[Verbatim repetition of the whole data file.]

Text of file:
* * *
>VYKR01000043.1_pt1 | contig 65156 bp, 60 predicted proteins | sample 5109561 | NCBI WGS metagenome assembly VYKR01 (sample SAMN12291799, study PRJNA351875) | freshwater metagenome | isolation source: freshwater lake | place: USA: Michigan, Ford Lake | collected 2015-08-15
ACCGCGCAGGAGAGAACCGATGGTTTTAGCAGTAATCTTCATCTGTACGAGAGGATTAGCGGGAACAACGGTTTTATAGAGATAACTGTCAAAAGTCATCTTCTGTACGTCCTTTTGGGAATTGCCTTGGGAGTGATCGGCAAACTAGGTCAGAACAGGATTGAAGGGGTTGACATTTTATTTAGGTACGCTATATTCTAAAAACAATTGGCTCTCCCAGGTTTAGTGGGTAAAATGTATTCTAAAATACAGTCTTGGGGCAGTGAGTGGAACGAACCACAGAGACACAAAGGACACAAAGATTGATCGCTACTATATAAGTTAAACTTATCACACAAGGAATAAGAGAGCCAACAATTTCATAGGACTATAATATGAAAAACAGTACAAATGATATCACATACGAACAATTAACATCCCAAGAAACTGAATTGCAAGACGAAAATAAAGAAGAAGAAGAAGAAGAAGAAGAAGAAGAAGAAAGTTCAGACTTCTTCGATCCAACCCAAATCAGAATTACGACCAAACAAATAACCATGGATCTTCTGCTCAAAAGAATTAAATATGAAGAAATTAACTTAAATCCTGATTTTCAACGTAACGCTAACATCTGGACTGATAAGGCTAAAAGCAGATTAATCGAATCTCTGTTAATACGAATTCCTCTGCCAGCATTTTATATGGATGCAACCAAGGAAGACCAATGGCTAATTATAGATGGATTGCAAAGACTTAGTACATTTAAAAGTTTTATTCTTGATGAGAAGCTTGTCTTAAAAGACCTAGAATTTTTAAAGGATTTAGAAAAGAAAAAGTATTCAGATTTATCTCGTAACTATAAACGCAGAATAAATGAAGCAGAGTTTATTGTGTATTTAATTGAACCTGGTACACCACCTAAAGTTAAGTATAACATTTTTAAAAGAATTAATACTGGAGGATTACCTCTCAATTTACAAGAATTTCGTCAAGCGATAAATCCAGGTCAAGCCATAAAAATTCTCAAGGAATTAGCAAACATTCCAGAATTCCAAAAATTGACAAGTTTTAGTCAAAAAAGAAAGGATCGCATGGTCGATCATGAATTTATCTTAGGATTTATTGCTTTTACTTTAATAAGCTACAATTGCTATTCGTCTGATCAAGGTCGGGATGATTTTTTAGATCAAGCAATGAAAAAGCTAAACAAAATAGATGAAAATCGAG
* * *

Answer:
>VYKR01000043.1_pt1 | contig 65156 bp, 60 predicted proteins | sample 5109561 | NCBI WGS metagenome assembly VYKR01 (sample SAMN12291799, study PRJNA351875) | freshwater metagenome | isolation source: freshwater lake | place: USA: Michigan, Ford Lake | collected 2015-08-15
ACCGCGCAGGAGAGAACCGATGGTTTTAGCAGTAATCTTCATCTGTACGAGAGGATTAGCGGGAACAACGGTTTTATAGAGATAACTGTCAAAAGTCATCTTCTGTACGTCCTTTTGGGAATTGCCTTGGGAGTGATCGGCAAACTAGGTCAGAACAGGATTGAAGGGGTTGACATTTTATTTAGGTACGCTATATTCTAAAAACAATTGGCTCTCCCAGGTTTAGTGGGTAAAATGTATTCTAAAATACAGTCTTGGGGCAGTGAGTGGAACGAACCACAGAGACACAAAGGACACAAAGATTGATCGCTACTATATAAGTTAAACTTATCACACAAGGAATAAGAGAGCCAACAATTTCATAGGACTATAATATGAAAAACAGTACAAATGATATCACATACGAACAATTAACATCCCAAGAAACTGAATTGCAAGACGAAAATAAAGAAGAAGAAGAAGAAGAAGAAGAAGAAGAAGAAAGTTCAGACTTCTTCGATCCAACCCAAATCAGAATTACGACCAAACAAATAACCATGGATCTTCTGCTCAAAAGAATTAAATATGAAGAAATTAACTTAAATCCTGATTTTCAACGTAACGCTAACATCTGGACTGATAAGGCTAAAAGCAGATTAATCGAATCTCTGTTAATACGAATTCCTCTGCCAGCATTTTATATGGATGCAACCAAGGAAGACCAATGGCTAATTATAGATGGATTGCAAAGACTTAGTACATTTAAAAGTTTTATTCTTGATGAGAAGCTTGTCTTAAAAGACCTAGAATTTTTAAAGGATTTAGAAAAGAAAAAGTATTCAGATTTATCTCGTAACTATAAACGCAGAATAAATGAAGCAGAGTTTATTGTGTATTTAATTGAACCTGGTACACCACCTAAAGTTAAGTATAACATTTTTAAAAGAATTAATACTGGAGGATTACCTCTCAATTTACAAGAATTTCGTCAAGCGATAAATCCAGGTCAAGCCATAAAAATTCTCAAGGAATTAGCAAACATTCCAGAATTCCAAAAATTGACAAGTTTTAGTCAAAAAAGAAAGGATCGCATGGTCGATCATGAATTTATCTTAGGATTTATTGCTTTTACTTTAATAAGCTACAATTGCTATTCGTCTGATCAAGGTCGGGATGATTTTTTAGATCAAGCAATGAAAAAGCTAAACAAAATAGATGAAAATCGAG